The hardest day is always the first one. After that initial day, it is claimed, life gets easier. Whether you’re starting off with a new job, going to a new school or college, just getting to know someone for the very first time, the initial moments are the worst. I remember my Dad telling me that before I went to school for the first time: the first day is the hardest, after that it’s a piece of cake.
I’ve never told him this, but he was wrong. The first day at school was the beginning of something far worse, something which followed me for several years and, to a certain extent, hasn’t come to an end yet.
A little while ago I wrote a post on misunderstandings; how people can misunderstand what is meant through a less than complete understanding of a foreign language. My problem, from that first day in school, was not so much a misunderstanding of language, but the use of the wrong language, the wrong words to describe a situation. What should have made things easier for me, for everyone in the class, came across in exactly the wrong way.
I’m not going to say that I was bullied or anything like that, I’ve been able to defend myself physically since I was small; the neighborhood boys were not exactly careful in their rough and tumble games and I could hold my own without problems. I’m also not going to say that I was mobbed, although I suppose that is the closest thing you can get to what happened to me during my time at school.
I was put into a pigeonhole, right from the first moment I entered the class. This resulted in me being treated by many, even those who know better or who learned the truth over time, as an aberration; something strange; someone who doesn’t fit in with society. I don’t know how many different names I was called during those earlier years in school, and I’m not sure that I particularly wish to remember any of them, it was enough having just this one word mentioned, misinterpreted and seized upon from that first day onwards.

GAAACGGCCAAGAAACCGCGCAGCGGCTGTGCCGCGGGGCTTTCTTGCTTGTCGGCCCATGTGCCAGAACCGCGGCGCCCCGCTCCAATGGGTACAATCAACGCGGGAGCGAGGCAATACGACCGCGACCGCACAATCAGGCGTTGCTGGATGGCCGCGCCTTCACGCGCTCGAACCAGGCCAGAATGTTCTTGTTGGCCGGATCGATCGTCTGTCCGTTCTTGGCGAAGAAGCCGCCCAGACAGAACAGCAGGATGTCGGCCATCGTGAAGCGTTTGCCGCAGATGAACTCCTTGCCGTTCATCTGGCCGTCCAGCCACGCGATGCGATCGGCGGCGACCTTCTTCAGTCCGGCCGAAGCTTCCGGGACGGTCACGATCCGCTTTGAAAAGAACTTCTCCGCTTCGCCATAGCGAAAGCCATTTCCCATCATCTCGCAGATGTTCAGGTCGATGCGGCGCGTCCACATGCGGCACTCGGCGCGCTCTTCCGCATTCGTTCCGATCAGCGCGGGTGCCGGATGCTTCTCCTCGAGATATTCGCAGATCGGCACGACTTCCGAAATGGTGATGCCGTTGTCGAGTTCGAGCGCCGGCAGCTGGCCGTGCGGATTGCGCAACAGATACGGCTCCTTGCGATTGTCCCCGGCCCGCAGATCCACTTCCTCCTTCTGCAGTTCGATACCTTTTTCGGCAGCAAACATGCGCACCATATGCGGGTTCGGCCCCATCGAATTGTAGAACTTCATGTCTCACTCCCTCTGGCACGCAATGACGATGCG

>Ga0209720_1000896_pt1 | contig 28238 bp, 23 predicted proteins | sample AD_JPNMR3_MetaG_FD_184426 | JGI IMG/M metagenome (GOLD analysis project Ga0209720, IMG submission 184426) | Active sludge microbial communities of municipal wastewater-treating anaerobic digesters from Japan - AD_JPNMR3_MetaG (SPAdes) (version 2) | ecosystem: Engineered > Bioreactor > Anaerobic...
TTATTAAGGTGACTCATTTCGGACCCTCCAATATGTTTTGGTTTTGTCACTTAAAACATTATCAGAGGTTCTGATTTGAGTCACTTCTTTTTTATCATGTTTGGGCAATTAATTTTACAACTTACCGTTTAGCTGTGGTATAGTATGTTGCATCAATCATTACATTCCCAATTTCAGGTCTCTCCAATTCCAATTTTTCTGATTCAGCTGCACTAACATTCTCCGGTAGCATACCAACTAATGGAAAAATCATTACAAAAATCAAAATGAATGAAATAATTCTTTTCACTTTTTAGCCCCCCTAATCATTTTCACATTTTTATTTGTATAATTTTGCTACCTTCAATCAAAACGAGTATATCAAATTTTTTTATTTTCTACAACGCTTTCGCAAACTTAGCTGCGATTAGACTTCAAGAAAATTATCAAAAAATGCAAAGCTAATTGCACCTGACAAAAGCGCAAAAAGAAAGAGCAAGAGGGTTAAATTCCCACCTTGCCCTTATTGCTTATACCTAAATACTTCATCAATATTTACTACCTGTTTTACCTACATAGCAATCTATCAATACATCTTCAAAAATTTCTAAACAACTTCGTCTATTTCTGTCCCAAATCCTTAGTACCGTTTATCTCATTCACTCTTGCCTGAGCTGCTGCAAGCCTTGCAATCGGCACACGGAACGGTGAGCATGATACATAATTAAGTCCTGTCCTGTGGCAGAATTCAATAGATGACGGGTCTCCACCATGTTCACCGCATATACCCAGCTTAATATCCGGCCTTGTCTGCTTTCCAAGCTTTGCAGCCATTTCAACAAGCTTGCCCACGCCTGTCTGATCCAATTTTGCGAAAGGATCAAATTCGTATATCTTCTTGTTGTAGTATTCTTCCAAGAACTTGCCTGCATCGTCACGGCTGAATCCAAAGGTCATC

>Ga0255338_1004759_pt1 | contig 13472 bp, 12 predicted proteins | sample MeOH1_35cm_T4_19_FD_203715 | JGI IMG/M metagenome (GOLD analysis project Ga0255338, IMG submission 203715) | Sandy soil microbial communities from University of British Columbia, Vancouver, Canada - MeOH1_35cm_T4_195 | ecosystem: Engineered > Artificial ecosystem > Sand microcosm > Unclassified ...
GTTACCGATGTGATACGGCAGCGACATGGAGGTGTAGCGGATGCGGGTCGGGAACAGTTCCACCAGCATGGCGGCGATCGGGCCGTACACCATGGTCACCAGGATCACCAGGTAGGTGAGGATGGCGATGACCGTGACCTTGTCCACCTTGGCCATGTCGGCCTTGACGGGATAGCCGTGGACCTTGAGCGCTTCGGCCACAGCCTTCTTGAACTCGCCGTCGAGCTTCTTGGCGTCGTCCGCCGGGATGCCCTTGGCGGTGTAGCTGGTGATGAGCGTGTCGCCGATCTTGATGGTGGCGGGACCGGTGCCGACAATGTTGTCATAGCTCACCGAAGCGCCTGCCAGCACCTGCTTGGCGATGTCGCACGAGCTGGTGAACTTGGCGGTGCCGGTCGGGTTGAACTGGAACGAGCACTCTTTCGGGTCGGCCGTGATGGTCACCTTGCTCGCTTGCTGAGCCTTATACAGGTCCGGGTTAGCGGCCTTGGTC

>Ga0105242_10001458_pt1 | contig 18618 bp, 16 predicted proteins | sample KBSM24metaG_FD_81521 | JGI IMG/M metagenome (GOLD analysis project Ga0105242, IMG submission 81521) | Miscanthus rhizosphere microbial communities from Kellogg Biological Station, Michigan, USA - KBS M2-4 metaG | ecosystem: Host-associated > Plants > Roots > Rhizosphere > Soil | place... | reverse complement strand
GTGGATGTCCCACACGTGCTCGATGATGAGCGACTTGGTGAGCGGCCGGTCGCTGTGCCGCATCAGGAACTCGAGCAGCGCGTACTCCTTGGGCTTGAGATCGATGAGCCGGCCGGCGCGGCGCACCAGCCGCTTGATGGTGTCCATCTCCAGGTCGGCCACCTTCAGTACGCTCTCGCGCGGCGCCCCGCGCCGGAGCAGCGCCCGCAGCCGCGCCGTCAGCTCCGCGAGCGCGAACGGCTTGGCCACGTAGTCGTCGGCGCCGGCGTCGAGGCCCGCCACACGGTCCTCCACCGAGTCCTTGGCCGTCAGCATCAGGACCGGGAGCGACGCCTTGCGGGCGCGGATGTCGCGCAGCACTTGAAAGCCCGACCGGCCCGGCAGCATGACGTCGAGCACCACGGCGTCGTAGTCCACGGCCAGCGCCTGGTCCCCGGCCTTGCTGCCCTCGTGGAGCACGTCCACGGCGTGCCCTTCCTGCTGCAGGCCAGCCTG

I guess the teacher simply didn’t realize what she was saying, it can happen. Later she didn’t remember saying it and, indeed, denied ever having used the word at all. Selective memory, perhaps, but something which sticks in my memory as if it were just yesterday.
Sometimes you need to be careful what you say, what you write, how you describe something or someone. What may seem right at the time can be open to interpretation, to misunderstanding or, as in my case, to abuse. There are enough cases of abuse without anyone needing to fuel further through a ill-thought lapse, a wrong word, an inappropriate joke.
I remember the whole incident as clear as clear can be. The teacher held my hand and we stood together at the front of the class, which is bad enough. Everyone was looking at me, the little Asian girl, the new girl. And then the teacher uttered those words which sealed my fate: ‘This is Viktoria who is joining our class today. Now I want you all to welcome her and treat her just like one of us and never mind the fact that she is dumb.’
Love & Kisses, Viki.